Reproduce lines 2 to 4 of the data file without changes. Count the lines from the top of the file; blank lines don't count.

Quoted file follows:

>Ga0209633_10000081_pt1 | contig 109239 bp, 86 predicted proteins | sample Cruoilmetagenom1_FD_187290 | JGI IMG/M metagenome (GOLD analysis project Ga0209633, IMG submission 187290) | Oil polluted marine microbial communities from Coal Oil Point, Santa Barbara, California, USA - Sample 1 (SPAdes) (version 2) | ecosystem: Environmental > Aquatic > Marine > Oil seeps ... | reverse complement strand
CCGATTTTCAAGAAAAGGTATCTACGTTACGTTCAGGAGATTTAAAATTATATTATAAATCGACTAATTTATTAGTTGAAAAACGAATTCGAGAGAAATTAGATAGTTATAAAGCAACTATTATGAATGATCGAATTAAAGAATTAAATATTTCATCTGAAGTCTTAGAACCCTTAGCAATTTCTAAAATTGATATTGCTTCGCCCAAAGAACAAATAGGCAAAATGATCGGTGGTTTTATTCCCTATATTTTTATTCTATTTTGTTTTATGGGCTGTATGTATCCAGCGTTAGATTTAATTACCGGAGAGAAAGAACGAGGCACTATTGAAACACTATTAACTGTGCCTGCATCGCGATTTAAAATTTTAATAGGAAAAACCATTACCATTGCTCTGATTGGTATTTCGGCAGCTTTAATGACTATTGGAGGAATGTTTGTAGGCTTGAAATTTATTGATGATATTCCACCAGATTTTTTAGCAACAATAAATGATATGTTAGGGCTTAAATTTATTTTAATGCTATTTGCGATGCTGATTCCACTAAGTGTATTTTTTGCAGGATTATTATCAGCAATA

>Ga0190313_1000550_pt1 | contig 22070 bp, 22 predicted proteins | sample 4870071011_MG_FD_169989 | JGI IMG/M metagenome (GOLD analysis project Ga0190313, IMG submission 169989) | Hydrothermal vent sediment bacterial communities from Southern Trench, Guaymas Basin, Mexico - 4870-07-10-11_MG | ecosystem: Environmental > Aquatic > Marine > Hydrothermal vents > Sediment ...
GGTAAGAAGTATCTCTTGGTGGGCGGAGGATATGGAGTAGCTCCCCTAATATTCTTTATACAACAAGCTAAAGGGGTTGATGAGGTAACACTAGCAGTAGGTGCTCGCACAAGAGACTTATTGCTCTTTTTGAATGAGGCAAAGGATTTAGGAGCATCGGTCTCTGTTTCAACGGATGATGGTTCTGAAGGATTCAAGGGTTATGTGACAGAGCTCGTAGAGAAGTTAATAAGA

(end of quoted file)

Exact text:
CCGATTTTCAAGAAAAGGTATCTACGTTACGTTCAGGAGATTTAAAATTATATTATAAATCGACTAATTTATTAGTTGAAAAACGAATTCGAGAGAAATTAGATAGTTATAAAGCAACTATTATGAATGATCGAATTAAAGAATTAAATATTTCATCTGAAGTCTTAGAACCCTTAGCAATTTCTAAAATTGATATTGCTTCGCCCAAAGAACAAATAGGCAAAATGATCGGTGGTTTTATTCCCTATATTTTTATTCTATTTTGTTTTATGGGCTGTATGTATCCAGCGTTAGATTTAATTACCGGAGAGAAAGAACGAGGCACTATTGAAACACTATTAACTGTGCCTGCATCGCGATTTAAAATTTTAATAGGAAAAACCATTACCATTGCTCTGATTGGTATTTCGGCAGCTTTAATGACTATTGGAGGAATGTTTGTAGGCTTGAAATTTATTGATGATATTCCACCAGATTTTTTAGCAACAATAAATGATATGTTAGGGCTTAAATTTATTTTAATGCTATTTGCGATGCTGATTCCACTAAGTGTATTTTTTGCAGGATTATTATCAGCAATA

>Ga0190313_1000550_pt1 | contig 22070 bp, 22 predicted proteins | sample 4870071011_MG_FD_169989 | JGI IMG/M metagenome (GOLD analysis project Ga0190313, IMG submission 169989) | Hydrothermal vent sediment bacterial communities from Southern Trench, Guaymas Basin, Mexico - 4870-07-10-11_MG | ecosystem: Environmental > Aquatic > Marine > Hydrothermal vents > Sediment ...
GGTAAGAAGTATCTCTTGGTGGGCGGAGGATATGGAGTAGCTCCCCTAATATTCTTTATACAACAAGCTAAAGGGGTTGATGAGGTAACACTAGCAGTAGGTGCTCGCACAAGAGACTTATTGCTCTTTTTGAATGAGGCAAAGGATTTAGGAGCATCGGTCTCTGTTTCAACGGATGATGGTTCTGAAGGATTCAAGGGTTATGTGACAGAGCTCGTAGAGAAGTTAATAAGA